Article 11(2) of the Maputo Protocol further underlines that women in whatever ethnic group they belong to in a conflict should be provided civilian protection. In utter disregard of this, women belonging to diverse ethnic groups: Tigray, Amhara, Afar were subjected to sexual violence. Ethiopian National Defense Force, Eritrean National Defense Force, Tigray People Liberation Front, allied militia, and Amhara Defense Force and allied militia violated the right of each individual woman to be recognized as a civilian and be provided with such protection.
Impacts of the conflict on women and girls
In addition to the widely reported sexual violence, restricted humanitarian aid, food, access to the internet particularly in Tigray negatively impacted survivors of sexual violence. The lack of medical supplies and trauma kits further characterizes the dire situation in all regions the conflict took place. As investigations indicate, in all places the conflict took place, women who were raped were physically abused and experienced mental health problems. A significant number of girls were also forced to leave their schools early. Access to lifesaving aid including treatment for HIV and STD transmission, contraception, post-exposure prophylaxis as well as psychosocial programs continue to be limited in Tigray. These problems spread widely to the Afar and Amhara regions of Ethiopia after the conflict expanded its reach to these places. Women’s livelihood and sources of income were highly impacted due to the conflict as many women were forced to abandon them.
Researches discussing justice for women impacted by conflicts underline that women who survive rape experience trauma and are usually stigmatized by their own communities. As a result, many women could be reluctant to report rape. Limited safe spaces for women and girls also added misery to the negative experience women and girls had to go through as a result of the conflict.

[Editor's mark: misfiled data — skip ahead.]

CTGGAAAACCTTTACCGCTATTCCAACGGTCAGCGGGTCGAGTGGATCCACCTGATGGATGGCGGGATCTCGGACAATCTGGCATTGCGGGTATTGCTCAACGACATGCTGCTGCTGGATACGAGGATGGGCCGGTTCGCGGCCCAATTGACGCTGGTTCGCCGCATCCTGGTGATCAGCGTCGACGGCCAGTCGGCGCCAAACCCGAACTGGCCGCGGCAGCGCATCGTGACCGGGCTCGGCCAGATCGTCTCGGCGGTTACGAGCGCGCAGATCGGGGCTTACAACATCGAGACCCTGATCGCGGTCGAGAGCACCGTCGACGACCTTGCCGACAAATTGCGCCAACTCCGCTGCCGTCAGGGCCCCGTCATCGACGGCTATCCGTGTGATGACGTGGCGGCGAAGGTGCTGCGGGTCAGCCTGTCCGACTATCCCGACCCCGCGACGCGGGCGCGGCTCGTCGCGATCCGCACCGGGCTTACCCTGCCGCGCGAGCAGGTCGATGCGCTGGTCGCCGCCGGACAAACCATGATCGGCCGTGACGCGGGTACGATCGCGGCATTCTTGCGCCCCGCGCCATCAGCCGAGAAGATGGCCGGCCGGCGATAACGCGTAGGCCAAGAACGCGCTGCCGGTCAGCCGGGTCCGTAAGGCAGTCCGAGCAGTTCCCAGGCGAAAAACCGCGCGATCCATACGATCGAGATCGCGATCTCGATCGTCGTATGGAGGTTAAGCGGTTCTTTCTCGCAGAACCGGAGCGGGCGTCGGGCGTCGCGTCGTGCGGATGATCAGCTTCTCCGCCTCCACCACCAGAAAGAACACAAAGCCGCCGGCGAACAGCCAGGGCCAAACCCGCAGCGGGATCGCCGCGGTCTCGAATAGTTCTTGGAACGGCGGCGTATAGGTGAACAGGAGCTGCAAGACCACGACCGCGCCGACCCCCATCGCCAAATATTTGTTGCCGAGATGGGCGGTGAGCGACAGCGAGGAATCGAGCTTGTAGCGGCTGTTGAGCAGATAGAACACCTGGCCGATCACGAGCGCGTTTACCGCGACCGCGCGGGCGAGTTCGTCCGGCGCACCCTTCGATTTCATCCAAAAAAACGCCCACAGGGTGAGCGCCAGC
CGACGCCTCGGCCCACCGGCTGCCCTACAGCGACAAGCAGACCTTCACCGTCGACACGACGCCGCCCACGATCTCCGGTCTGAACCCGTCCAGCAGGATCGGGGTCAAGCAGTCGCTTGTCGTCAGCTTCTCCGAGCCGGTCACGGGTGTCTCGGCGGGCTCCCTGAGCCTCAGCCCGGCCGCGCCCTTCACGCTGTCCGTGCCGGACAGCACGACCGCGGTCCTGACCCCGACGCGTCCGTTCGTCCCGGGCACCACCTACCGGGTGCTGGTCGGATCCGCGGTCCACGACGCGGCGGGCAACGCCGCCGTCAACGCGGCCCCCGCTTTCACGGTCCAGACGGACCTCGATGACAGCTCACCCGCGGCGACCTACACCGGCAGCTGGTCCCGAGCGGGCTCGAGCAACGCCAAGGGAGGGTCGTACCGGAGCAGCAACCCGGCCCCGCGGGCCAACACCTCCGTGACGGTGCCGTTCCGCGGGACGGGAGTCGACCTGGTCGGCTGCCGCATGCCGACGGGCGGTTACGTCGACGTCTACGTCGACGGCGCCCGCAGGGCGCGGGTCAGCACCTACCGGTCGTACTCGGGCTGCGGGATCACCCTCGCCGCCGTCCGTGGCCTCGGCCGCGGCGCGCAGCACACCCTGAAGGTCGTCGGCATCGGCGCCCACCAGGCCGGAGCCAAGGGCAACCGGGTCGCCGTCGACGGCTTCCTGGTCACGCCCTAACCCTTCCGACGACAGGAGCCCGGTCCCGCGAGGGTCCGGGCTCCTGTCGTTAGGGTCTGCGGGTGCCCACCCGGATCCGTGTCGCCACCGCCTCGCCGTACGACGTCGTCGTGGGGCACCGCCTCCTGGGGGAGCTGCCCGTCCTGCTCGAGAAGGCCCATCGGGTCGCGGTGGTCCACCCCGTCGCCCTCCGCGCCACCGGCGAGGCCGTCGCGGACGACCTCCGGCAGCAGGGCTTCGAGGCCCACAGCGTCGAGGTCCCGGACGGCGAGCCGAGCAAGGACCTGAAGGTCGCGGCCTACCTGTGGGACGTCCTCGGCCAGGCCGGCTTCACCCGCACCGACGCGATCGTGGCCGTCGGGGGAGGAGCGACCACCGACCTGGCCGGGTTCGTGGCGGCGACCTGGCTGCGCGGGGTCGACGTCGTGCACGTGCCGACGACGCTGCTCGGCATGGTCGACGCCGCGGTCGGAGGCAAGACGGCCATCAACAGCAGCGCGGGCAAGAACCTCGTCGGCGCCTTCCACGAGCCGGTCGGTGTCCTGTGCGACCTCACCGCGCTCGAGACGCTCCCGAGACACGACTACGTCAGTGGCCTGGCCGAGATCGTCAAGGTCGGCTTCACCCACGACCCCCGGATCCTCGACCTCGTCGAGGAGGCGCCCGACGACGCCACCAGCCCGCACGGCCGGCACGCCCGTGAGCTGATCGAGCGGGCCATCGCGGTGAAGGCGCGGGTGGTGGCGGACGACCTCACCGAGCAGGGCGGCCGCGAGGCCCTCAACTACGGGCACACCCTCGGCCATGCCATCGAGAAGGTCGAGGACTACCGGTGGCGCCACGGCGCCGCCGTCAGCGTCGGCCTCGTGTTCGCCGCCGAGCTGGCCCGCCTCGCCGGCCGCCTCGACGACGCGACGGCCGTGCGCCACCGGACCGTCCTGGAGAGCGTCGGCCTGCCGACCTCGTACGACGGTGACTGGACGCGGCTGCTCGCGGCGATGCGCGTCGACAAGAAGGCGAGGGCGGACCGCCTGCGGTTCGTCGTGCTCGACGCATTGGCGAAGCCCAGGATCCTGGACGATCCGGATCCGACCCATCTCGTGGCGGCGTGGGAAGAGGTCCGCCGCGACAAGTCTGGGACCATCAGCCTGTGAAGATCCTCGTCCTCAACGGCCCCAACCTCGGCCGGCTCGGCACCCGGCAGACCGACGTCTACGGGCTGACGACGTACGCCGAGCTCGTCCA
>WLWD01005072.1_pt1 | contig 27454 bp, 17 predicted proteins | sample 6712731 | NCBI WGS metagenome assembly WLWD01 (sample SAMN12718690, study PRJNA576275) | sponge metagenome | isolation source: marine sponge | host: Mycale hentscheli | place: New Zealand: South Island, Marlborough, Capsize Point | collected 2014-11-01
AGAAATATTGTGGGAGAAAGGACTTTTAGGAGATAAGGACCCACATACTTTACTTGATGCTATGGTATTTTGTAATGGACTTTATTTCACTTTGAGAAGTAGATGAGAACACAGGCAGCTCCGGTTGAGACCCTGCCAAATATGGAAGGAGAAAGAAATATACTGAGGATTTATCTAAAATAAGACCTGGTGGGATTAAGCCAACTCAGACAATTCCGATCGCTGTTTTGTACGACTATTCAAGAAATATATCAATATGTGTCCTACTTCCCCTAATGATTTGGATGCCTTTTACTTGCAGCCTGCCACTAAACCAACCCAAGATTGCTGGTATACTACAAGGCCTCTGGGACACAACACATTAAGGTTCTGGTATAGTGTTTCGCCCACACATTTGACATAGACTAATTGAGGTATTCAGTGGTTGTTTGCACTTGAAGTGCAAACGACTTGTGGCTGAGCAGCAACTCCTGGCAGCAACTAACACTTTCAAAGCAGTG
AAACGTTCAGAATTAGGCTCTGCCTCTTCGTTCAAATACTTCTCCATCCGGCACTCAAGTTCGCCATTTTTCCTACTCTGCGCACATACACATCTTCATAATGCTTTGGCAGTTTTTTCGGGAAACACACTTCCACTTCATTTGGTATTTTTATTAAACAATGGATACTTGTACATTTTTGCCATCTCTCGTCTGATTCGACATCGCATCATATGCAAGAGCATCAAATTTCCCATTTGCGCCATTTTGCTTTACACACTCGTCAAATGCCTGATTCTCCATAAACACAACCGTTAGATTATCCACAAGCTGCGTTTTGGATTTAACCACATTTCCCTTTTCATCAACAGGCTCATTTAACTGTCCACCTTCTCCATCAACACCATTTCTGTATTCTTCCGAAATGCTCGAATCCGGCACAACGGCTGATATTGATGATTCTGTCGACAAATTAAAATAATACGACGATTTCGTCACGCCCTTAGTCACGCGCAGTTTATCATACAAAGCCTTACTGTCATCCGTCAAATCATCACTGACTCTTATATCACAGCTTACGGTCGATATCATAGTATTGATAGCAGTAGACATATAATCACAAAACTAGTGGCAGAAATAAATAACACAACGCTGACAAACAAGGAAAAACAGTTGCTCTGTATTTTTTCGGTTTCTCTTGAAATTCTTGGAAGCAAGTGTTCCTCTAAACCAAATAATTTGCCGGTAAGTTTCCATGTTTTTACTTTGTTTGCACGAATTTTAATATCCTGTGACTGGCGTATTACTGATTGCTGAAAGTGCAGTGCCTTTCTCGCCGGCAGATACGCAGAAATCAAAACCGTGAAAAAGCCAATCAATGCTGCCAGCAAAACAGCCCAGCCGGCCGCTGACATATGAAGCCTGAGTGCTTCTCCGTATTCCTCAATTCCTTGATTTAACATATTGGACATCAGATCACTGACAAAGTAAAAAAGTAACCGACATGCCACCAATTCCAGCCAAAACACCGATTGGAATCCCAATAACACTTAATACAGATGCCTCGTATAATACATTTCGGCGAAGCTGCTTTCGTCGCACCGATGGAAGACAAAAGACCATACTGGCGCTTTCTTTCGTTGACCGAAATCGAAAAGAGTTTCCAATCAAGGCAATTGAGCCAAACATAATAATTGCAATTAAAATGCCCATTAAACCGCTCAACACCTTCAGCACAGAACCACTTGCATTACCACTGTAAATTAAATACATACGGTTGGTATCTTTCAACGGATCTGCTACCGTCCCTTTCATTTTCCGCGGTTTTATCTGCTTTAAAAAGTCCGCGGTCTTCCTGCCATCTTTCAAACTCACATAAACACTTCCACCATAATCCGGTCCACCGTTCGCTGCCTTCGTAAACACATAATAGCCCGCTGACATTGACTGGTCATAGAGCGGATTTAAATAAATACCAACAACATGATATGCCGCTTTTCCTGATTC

A significant number of Tigrayan women who were subjected to sexual violence fled to Sudan, where the conditions of women particularly in Darfur, the Nuba Mountains, and along the Blue Nile are still impacted by the prolonged civil war and ongoing governance challenges. An increase in the number of women who migrated to neighboring countries including Sudan was documented after the conflict expanded its reach to Amhara and Afar.
Calls to actions
As it stands now, Ethiopia’s priority should be its people, the majority of whom are women and girls. The plight of women and girls can only be addressed through broader efforts including effective law enforcement, swift corrective and accountability measures, and a sit down with all concerned actors. It is also important that Ethiopia’s post-conflict justice priorities for women and girls focus not only on civil and political rights but also on economic, social, and cultural rights.
In the short run, the following critical actions need to be taken